What Can You Learn From Divorce?

Just because your marriage didn’t “work out” doesn’t mean it’s been a total loss. Quite the contrary. It’s natural to have feelings of regret, shame, and sadness when your dream of a life together ends abruptly, but once you get beyond those initial feelings, divorce (like any adverse event) can become your greatest teacher.

In her best-selling book, When Things Fall Apart: Heart Advice for Difficult Times, Buddhist nun and meditation master, Pema Chodron, describes the moment when her life changed forever —and for the better. One day, her husband came home and announced he was having an affair and that he wanted a divorce. Today, Chodron credits this as a defining moment in her spiritual journey and even admits her ex “saved her life.” She learned that even at this dark moment, there were lessons to be learned about herself. On the way to reconciling her feelings of hurt, betrayal, and humiliation, Chodron’s path of self-discovery lead her to an advocation as a teacher who has changed the lives of millions of people around the world.

Today, Chodron teaches “everything on the path is workable.” By this she means that even trauma, loss, pain, and humiliation can be transformed into something that allows us to become more self-aware, compassionate, present, and full of life. Most of us will never aspire to become Buddhist nuns, but, like Chodron, we can use the difficulty of divorce to become a better people.

Not sure how to begin transforming the negative into something positive? “Try to consider this period in your life a time-out, a time for sowing the seeds for new growth,” advises the mental health website helpguide.org. “You can emerge from this experience knowing yourself better and feeling stronger and wiser.”

helpguide.org suggests truthfully answering the following four questions:

  1. How did you contribute to the problems of your marriage? This can be a difficult, but it’s important to recognize that relationships are two-way streets. This isn’t a moral accounting or judgment but an assessment of mitigating facts. Were you too young and immature when you made the commitment? Did you consciously ignore red flag behavior in your spouse? Were your expectations of your spouse unrealistic?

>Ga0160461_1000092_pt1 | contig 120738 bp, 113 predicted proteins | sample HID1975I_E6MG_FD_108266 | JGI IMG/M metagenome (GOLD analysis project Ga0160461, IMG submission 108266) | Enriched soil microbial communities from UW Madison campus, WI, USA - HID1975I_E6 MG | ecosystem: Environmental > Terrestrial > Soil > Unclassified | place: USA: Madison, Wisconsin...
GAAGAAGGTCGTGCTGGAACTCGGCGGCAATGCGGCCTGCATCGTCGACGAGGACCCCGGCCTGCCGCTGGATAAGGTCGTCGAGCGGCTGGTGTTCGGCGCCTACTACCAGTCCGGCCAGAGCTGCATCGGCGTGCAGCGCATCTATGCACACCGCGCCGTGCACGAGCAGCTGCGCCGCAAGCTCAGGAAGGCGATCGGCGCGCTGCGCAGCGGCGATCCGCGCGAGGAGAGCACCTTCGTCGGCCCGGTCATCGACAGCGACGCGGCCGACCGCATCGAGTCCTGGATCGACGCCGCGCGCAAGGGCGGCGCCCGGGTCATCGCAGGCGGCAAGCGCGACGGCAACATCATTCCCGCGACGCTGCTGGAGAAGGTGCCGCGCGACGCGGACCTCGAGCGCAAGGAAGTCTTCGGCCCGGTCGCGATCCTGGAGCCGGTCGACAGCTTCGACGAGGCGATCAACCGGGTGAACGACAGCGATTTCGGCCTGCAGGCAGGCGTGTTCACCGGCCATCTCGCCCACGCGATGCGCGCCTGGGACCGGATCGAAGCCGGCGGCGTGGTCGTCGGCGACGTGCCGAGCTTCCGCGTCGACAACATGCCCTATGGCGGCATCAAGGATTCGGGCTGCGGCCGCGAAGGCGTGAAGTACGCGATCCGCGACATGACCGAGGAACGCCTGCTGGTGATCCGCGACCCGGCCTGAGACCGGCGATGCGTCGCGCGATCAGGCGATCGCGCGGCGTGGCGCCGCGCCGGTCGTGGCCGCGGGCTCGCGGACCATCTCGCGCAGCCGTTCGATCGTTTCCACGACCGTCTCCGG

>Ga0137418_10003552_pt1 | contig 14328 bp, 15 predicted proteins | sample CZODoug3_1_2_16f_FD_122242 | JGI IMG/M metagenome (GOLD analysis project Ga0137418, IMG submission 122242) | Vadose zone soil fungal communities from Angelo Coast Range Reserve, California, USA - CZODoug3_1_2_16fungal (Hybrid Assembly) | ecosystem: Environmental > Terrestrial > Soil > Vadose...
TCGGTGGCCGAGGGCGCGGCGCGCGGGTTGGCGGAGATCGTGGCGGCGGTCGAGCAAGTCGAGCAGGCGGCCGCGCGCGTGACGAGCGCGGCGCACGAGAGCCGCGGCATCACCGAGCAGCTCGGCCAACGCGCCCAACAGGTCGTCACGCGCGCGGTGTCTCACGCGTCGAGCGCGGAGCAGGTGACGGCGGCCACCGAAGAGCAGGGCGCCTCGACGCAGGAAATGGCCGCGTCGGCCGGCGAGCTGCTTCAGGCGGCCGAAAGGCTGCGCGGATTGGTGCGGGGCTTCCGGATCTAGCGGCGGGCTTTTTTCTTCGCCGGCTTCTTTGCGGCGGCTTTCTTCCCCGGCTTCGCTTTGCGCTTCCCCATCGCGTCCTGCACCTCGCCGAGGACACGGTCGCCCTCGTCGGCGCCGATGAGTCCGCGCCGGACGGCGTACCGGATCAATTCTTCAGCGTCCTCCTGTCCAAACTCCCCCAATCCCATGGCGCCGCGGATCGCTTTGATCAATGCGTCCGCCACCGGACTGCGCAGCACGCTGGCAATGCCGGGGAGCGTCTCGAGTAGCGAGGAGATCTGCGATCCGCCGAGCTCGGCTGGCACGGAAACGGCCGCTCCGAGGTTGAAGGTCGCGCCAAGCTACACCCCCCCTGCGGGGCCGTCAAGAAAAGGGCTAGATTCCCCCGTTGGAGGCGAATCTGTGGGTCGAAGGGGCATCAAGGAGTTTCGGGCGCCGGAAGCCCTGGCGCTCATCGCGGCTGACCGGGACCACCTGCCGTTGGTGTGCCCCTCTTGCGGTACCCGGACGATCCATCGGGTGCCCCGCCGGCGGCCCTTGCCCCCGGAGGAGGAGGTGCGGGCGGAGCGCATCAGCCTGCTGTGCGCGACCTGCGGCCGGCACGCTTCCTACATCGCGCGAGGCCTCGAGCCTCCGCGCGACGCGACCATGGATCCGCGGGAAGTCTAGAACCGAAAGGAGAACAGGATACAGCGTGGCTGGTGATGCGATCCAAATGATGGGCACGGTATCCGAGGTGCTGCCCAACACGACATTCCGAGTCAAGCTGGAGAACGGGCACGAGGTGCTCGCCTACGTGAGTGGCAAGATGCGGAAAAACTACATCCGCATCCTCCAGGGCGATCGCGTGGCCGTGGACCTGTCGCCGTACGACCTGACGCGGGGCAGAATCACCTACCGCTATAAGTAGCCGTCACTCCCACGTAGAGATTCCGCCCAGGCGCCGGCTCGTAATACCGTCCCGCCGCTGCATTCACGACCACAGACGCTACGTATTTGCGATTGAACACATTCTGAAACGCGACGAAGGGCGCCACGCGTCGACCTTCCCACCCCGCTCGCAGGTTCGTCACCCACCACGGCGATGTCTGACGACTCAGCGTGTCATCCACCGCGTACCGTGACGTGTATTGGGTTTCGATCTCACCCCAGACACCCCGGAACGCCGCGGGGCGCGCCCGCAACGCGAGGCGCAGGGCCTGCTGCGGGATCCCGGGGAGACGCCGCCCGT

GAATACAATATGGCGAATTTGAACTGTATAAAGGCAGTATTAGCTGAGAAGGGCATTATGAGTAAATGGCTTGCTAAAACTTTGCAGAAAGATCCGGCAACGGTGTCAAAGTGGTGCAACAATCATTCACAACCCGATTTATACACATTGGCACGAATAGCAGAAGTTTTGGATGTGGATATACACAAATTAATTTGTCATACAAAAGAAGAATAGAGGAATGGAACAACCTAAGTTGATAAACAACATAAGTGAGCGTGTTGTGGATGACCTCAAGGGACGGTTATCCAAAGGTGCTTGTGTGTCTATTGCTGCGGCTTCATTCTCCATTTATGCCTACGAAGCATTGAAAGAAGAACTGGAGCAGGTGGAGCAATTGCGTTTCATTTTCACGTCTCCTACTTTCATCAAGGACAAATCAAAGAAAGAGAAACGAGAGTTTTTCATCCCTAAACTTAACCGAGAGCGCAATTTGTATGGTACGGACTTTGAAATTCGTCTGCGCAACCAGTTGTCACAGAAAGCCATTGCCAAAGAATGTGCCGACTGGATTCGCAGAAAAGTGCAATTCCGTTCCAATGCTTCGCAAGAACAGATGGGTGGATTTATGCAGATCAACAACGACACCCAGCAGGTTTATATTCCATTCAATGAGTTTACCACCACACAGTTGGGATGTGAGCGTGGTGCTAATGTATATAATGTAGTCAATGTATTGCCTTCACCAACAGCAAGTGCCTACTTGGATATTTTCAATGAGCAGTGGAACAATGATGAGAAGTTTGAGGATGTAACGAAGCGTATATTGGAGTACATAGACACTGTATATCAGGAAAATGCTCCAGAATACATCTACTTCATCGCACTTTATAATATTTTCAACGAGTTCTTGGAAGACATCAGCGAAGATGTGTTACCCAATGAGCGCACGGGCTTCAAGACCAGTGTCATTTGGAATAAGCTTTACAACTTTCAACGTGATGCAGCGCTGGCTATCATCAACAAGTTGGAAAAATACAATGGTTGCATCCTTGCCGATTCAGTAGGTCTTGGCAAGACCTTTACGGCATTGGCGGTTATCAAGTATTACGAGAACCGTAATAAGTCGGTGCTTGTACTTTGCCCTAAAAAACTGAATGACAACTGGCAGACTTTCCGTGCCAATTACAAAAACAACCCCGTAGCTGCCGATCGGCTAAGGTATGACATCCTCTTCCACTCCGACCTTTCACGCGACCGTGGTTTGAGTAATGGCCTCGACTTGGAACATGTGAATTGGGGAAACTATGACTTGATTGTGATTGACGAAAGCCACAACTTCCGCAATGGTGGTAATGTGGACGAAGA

2. What are your relationship patterns? Do you tend to repeat the same mistakes?Consciously or subconsciously, many people enact behaviors again and again that undermine their happiness. The point is not to heap guilt on yourself, but to become aware of habits or attitudes that you can choose to change.
  3. How do you react to stress and deal with conflict and insecurities? Could you act in a more constructive way? Often our reactions are so ingrained in us, we aren’t conscious of them. One way to gain greater self-awareness is to keep a “melt down journal,” recording incidents that trigger adverse responses, such as angry outbursts, stuffing down emotions, avoiding conflict, binge eating, or excessive drinking or smoking. Once you’re aware of how you respond to stressors, you can more easily create strategies for replacing harmful behaviors with healthy ones.
  4. Are you in charge of your feelings, or are they in charge of you? Examine your negative feelings as a starting point for change. Looking over the journal you created, identify what you were feeling when you had an emotional outburst. Were you really angry, or was sadness the underlying emotion that caused you to become upset? If anger is an issue for you, consider what it is that really sets you off. Injustice? Inconsideration? Indifference? Is your anger really aimed at someone else, or yourself? Rather than railing against someone else, take steps to amend those behaviors in yourself.

It’s not easy, and results may not be apparent right away. (If possible, answer these questions with the help of a skilled therapist or spiritual advisor.) But when you’re ready, your answers may reveal important information about your past relationships and help you move towards a happier, more contented future.